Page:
Research shows that, especially in marginalized or lower income neighborhoods, lessons for students often focus on rote skills and procedures. Often, this means that students are not expected to achieve, nor learn more rigorous skills and content, when compared with their peers in higher income communities. As we know, rote and procedural learning tends to be boring, and when learning is boring, we often disengage or act out. This may become a serious equity issue in marginalized communities, especially for students of color, where, when students opt out of learning or act out, they may face harsh (or criminalized) punishment. Either way, students lose.
Instead of focusing assessments on acquisition or mastery of rote skills or procedures, we can aim to emphasize reasoning and problem-solving skills. Research consistently proves that opportunities for supported, productive struggle can motivate students to stick with a task and to stay engaged as they learn. We all do better when we can engage in productive challenges.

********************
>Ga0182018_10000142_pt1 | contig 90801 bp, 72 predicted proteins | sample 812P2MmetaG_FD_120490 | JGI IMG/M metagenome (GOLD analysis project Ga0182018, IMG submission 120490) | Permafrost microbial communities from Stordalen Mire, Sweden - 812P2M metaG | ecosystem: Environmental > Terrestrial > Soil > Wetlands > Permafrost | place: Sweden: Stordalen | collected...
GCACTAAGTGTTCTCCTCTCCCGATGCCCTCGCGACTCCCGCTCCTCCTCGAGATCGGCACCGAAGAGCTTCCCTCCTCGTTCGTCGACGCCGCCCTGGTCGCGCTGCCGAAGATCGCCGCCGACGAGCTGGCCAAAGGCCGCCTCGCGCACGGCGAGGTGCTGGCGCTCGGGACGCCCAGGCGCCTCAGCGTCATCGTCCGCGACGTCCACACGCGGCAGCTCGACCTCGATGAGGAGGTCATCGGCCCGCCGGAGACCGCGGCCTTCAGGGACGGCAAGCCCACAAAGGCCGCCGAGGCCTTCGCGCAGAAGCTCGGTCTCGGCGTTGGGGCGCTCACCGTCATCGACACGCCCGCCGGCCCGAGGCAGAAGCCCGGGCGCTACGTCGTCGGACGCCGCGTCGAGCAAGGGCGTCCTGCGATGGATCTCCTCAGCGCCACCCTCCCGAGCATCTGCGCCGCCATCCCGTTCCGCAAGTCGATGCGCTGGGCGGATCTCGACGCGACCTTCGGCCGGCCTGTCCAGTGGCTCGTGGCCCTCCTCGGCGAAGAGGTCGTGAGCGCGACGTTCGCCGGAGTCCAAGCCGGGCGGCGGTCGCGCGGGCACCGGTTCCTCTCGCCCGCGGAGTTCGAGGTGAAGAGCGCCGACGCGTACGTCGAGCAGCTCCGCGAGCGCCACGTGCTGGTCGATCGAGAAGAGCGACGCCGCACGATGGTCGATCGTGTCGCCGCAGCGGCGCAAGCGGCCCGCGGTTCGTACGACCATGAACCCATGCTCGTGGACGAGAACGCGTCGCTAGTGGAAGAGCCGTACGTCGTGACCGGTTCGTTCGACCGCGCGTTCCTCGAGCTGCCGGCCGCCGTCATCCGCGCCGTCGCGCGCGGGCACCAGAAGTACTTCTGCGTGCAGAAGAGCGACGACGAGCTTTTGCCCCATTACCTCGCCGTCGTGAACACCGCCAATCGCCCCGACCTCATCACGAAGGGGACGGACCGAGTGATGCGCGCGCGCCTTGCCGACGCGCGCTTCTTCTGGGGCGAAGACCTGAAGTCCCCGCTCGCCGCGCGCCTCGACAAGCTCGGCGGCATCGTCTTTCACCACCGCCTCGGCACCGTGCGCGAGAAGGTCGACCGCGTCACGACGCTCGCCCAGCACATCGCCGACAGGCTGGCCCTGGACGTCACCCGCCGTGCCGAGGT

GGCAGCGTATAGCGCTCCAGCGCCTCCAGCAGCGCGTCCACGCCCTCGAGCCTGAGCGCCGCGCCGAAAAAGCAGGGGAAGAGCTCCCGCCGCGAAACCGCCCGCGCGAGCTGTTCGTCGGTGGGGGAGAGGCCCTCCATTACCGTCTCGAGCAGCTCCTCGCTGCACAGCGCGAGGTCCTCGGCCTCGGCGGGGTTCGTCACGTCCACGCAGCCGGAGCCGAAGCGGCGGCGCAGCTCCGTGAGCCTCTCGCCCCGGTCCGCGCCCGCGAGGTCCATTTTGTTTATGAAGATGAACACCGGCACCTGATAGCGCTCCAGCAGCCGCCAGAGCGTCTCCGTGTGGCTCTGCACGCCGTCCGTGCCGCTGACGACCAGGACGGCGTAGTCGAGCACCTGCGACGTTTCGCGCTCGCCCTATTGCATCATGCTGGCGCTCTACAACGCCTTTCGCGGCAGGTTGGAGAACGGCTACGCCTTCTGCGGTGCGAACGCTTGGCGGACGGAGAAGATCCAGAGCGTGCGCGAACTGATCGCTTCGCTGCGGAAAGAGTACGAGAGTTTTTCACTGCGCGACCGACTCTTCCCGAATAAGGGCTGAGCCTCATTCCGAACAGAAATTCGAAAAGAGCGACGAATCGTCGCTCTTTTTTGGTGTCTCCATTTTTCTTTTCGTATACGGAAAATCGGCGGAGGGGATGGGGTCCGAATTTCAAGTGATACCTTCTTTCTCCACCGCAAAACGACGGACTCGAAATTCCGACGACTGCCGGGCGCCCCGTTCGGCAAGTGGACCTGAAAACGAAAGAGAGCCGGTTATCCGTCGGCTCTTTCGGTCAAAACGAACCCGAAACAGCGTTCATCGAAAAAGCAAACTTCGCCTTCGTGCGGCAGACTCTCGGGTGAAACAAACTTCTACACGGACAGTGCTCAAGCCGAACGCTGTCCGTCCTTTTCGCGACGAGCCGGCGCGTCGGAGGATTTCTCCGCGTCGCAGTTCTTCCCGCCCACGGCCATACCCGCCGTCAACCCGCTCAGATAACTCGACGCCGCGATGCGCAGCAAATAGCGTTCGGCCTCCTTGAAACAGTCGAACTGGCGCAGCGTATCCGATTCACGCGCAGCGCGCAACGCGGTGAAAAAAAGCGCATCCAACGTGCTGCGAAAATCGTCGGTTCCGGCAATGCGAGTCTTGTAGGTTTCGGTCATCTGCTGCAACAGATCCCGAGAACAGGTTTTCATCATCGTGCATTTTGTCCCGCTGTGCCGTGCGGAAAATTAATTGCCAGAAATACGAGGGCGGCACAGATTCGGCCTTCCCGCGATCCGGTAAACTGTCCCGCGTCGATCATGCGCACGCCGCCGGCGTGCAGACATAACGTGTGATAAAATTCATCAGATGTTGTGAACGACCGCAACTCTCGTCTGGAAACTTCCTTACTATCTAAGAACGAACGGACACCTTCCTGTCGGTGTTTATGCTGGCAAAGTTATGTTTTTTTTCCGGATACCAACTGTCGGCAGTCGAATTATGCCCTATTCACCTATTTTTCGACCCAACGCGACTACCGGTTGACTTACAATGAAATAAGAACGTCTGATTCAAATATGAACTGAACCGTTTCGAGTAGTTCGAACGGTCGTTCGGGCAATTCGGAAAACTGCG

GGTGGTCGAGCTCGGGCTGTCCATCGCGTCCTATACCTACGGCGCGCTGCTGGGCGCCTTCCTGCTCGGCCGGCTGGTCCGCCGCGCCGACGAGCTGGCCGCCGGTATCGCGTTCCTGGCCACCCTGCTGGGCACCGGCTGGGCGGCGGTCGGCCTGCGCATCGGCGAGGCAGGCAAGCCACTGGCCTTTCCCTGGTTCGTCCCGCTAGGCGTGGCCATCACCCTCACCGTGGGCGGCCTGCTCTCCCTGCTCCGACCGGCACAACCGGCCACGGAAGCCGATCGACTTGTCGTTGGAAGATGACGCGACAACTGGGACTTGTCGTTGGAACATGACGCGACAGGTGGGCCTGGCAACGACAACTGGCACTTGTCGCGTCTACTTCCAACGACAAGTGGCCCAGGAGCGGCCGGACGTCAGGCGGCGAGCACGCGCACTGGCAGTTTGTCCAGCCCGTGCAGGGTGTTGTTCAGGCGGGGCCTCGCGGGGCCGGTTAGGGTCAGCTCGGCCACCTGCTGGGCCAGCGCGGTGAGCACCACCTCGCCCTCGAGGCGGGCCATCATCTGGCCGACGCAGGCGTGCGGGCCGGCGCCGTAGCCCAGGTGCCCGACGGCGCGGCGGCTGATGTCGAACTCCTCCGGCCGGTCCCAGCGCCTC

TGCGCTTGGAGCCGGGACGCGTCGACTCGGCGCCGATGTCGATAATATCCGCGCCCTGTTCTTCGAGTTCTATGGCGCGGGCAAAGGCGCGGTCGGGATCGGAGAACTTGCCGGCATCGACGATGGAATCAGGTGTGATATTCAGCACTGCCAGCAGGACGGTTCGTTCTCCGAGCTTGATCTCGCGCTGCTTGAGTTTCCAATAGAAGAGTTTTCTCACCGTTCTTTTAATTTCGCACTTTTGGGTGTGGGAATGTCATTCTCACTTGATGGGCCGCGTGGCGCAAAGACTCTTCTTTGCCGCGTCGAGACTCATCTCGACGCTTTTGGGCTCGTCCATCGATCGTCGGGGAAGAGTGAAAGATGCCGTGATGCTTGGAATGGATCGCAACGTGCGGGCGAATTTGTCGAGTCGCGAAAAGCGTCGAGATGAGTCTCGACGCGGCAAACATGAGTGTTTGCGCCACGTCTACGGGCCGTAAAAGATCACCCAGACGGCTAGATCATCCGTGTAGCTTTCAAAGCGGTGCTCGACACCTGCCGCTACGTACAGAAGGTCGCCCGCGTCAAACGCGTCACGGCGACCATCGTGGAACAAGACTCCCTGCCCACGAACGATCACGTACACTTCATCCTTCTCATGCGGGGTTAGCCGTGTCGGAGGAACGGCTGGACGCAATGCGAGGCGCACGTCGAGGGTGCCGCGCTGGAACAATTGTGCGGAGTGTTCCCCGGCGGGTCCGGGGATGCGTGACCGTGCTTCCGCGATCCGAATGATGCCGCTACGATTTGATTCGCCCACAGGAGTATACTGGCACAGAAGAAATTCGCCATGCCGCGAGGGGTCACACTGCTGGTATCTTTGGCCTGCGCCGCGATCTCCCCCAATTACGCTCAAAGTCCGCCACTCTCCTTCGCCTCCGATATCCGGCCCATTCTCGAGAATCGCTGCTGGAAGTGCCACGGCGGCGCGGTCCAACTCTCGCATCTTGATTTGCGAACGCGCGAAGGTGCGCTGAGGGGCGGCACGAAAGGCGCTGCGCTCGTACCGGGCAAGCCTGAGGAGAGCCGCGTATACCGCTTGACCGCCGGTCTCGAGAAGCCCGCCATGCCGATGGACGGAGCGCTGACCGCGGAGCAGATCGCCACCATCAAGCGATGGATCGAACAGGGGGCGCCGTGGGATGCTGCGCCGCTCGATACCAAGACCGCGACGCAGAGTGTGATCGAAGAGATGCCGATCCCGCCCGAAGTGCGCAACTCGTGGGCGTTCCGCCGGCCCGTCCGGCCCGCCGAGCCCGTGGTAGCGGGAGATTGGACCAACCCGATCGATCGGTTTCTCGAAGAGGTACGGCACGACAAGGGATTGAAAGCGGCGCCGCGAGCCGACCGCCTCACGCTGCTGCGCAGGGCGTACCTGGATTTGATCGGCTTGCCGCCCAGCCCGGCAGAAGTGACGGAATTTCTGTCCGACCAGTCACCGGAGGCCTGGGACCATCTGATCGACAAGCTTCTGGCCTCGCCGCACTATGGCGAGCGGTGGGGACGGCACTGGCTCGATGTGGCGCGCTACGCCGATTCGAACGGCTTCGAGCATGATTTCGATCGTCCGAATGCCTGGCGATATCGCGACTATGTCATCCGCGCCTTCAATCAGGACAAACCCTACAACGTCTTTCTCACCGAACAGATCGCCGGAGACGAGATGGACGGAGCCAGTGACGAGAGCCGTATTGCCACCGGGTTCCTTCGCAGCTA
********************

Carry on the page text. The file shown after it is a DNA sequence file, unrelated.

Make assessments relevant
Culturally relevant curriculum and instruction create more equitable education for all students. Zaretta Hammond, in her wonderful book Culturally Responsive Teaching & the Brain, defines culturally responsive teaching as “encompassing the social-emotional, relational, and cognitive aspects of teaching culturally and linguistically diverse students.” She believes that when we teach with these concepts as our guiding lights, we create more equitable education.
Similarly, we can create more equitable assessment practices if we offer students experiences that are adapted for their cultural and linguistic diversity and are cognitively appropriate and engaging.
Here are a few simple ways to make assessments more culturally relevant or responsive:
Develop and maintain a growth mindset
We often think about how important it is for students to develop a growth mindset, yet, as educators, we need to take a hard look at our own biases and assumptions that things may be “too hard” for students. As Carol Dweck points out in the The Power of Yet, with scaffolding and high engagement tasks, we may find that students surprise us and we can reframe our thinking to become, “they don't get it yet.” Many factors contribute to a student’s mindset and development of a learner’s stance, especially a teacher's language and perspective.